I was told, when I was around halfway through The Dream-Quest of Vellitt Boe that it was written in conversation with an HP Lovecraft novella. I haven't read any Lovecraft and have no intention of doing so, so that didn't really help. I will note that the afterword from the author explained this a little more; Johnson had loved the Lovecraft novella as a ten year old and wanted to reinterpret the original sexist and racist work as an adult.

I don't particularly recommend this novel except to people interested in comparing it with the original Lovecraft novella or who are interested in, er, stories about journeys, I suppose. While it wasn't as memorable as "Spar", it hasn't encouraged me to try further Kij Johnson stories in the future. I don't expect I'll be reading any unless they're shortlisted for future Hugo Awards I have voting rights for.

You can read more of my reviews on my blog. ( )
  Tsana | Jun 22, 2017 |
A revisitation of HP Lovecraft's 'Dream Quest of Unknown Kadath, this time with a female protagonist. It seems a bit harsh to call this enlightened fan fiction; it is a well-written and welcome return to a shared world. Vellit Boe, a professor at the Ulthar University for Women, needs to journey from the Dreamlands to the waking world to retrieve one of her pupils who has run away with a waking worlder. She retraces some of the path of Randolph Carter, and even crosses paths with him. ( )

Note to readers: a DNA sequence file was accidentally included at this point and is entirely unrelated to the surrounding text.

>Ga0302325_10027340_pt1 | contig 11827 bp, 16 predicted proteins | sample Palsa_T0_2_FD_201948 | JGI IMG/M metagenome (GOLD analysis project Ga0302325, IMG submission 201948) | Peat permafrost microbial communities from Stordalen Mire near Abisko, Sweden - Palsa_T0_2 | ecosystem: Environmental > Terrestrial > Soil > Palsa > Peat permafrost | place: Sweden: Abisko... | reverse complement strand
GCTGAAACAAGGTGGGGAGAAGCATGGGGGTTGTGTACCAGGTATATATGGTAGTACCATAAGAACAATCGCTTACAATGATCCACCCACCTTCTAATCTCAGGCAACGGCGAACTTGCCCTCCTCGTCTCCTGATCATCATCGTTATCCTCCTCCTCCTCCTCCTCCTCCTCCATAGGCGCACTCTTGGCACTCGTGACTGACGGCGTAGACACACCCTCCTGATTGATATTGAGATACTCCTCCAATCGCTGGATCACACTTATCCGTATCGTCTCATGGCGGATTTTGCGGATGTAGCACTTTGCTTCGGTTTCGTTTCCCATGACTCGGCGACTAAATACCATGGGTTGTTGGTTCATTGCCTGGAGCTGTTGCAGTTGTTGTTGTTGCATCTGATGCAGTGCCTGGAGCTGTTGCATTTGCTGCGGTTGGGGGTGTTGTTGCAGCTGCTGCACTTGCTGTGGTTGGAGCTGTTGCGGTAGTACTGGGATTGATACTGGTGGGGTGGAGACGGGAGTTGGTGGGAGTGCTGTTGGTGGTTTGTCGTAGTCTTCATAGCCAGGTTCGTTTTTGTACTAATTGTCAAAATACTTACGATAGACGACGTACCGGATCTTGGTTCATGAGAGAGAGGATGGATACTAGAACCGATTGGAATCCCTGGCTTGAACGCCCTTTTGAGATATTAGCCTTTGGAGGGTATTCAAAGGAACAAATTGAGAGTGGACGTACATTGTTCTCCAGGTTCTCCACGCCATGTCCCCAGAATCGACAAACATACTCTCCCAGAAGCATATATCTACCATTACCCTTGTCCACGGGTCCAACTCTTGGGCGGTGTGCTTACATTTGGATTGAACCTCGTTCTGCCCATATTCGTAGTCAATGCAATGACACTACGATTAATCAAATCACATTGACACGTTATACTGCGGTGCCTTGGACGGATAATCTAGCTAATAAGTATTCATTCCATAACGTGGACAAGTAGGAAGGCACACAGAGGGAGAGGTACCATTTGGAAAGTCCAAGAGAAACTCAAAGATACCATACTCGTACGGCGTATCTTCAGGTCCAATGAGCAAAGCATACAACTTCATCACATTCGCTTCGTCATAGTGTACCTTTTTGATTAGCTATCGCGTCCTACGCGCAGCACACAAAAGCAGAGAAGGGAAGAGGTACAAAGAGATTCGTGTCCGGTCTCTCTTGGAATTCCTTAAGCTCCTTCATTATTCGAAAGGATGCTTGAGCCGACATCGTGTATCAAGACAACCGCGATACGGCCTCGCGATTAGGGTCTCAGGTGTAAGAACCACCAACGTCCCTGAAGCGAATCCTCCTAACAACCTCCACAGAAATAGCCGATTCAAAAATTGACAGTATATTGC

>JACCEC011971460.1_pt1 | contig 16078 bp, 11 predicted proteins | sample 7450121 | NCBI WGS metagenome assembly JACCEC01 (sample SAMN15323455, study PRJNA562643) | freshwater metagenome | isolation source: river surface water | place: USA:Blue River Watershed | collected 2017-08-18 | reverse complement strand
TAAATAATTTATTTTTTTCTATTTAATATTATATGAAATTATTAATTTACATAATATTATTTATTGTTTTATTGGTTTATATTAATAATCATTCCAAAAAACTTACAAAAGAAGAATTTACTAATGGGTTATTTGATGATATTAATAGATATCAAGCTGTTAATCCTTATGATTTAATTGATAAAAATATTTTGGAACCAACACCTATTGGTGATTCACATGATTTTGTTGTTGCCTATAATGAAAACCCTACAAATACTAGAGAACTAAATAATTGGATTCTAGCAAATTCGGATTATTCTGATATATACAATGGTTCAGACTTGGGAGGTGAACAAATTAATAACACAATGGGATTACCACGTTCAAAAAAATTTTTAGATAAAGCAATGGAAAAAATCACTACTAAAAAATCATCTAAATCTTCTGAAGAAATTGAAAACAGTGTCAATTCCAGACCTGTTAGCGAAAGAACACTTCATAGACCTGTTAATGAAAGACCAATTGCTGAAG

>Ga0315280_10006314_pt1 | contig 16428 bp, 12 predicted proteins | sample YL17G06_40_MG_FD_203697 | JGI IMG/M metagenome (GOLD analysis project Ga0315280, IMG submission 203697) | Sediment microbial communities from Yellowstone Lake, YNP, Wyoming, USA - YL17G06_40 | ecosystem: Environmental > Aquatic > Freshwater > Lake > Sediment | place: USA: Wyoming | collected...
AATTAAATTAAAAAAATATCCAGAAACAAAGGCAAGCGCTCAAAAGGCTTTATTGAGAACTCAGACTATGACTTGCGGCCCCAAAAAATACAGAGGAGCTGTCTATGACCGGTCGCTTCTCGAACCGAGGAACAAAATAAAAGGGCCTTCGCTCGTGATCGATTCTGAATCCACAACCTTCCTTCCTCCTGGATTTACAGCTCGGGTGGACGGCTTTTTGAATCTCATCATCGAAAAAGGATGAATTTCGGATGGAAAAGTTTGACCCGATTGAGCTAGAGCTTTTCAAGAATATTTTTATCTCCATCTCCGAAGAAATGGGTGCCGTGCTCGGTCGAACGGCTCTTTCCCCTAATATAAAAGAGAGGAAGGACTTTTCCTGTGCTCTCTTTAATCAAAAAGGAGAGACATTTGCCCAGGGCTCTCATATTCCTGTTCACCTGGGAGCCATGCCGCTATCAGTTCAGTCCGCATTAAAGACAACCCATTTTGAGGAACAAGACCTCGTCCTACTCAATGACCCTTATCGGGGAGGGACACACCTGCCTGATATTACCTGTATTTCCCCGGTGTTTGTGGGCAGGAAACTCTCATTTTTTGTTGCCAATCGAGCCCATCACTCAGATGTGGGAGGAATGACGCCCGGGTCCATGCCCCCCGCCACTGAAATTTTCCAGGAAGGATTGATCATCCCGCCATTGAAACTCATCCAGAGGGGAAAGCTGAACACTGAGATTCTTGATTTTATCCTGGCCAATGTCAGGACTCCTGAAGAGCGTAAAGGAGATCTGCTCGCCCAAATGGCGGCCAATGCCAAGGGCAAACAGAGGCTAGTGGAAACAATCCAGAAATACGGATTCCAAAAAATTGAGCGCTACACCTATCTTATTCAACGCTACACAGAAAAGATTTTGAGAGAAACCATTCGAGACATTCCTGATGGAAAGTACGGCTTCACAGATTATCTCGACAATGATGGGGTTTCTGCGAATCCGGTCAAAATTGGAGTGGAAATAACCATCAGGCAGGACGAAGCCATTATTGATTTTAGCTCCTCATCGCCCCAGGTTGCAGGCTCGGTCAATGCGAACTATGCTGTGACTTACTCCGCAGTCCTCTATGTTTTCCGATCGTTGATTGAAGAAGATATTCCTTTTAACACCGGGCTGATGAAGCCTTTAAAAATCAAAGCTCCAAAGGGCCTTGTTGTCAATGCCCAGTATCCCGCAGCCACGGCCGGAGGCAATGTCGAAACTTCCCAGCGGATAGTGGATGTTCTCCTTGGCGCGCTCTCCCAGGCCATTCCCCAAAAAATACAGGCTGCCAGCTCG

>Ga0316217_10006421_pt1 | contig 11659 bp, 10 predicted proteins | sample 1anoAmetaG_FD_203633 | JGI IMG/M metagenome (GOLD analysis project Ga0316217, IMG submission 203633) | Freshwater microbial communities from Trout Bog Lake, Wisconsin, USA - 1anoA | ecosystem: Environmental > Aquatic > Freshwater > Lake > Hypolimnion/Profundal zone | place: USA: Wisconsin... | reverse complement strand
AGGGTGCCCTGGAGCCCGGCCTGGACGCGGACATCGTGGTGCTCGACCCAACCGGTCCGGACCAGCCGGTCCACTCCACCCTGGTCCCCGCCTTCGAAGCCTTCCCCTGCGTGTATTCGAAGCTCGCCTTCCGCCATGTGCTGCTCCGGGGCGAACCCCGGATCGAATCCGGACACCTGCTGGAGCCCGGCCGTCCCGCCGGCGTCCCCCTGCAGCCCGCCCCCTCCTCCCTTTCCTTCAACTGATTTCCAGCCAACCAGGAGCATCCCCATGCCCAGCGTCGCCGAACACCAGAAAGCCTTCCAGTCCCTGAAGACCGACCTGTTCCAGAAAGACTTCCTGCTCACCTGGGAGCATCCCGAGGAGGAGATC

questbird | Jun 18, 2017 |
An unusual interpretation of the Lovecraftian universe. ( )
  nmele | Jun 16, 2017 |
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For everyone who had to find her own way in
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Vellitt Boe was dreaming of a highway and ten million birds in an empty sky of featureless blue.
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(Click to show. Warning: May contain spoilers.)
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Amazon.com Product Description (ISBN 0765391414, Paperback)

Professor Vellitt Boe teaches at the prestigious Ulthar Women’s College. When one of her most gifted students elopes with a dreamer from the waking world, Vellitt must retrieve her.

"Kij Johnson's haunting novella The Dream-Quest of Vellitt Boe is both a commentary on a classic H.P. Lovecraft tale and a profound reflection on a woman's life. Vellitt's quest to find a former student who may be the only person who can save her community takes her through a world governed by a seemingly arbitrary dream logic in which she occasionally glimpses an underlying but mysterious order, a world ruled by capricious gods and populated by the creatures of dreams and nightmares. Those familiar with Lovecraft's work will travel through a fantasy landscape infused with Lovecraftian images viewed from another perspective, but even readers unfamiliar with his work will be enthralled by Vellitt's quest. A remarkable accomplishment that repays rereading." ―Pamela Sargent, winner of the Nebula Award

(retrieved from Amazon Tue, 02 Aug 2016 18:16:42 -0400)